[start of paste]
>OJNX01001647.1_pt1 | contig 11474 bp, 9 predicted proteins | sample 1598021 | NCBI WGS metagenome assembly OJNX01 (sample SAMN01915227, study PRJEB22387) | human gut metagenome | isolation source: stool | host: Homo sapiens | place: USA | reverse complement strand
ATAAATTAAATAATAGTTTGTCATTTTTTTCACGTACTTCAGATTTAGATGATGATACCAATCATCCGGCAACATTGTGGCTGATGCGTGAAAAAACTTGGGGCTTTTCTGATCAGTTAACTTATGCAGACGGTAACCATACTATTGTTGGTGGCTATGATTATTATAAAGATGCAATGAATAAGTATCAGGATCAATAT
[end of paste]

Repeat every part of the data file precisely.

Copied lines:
>OJNX01001647.1_pt1 | contig 11474 bp, 9 predicted proteins | sample 1598021 | NCBI WGS metagenome assembly OJNX01 (sample SAMN01915227, study PRJEB22387) | human gut metagenome | isolation source: stool | host: Homo sapiens | place: USA | reverse complement strand
ATAAATTAAATAATAGTTTGTCATTTTTTTCACGTACTTCAGATTTAGATGATGATACCAATCATCCGGCAACATTGTGGCTGATGCGTGAAAAAACTTGGGGCTTTTCTGATCAGTTAACTTATGCAGACGGTAACCATACTATTGTTGGTGGCTATGATTATTATAAAGATGCAATGAATAAGTATCAGGATCAATAT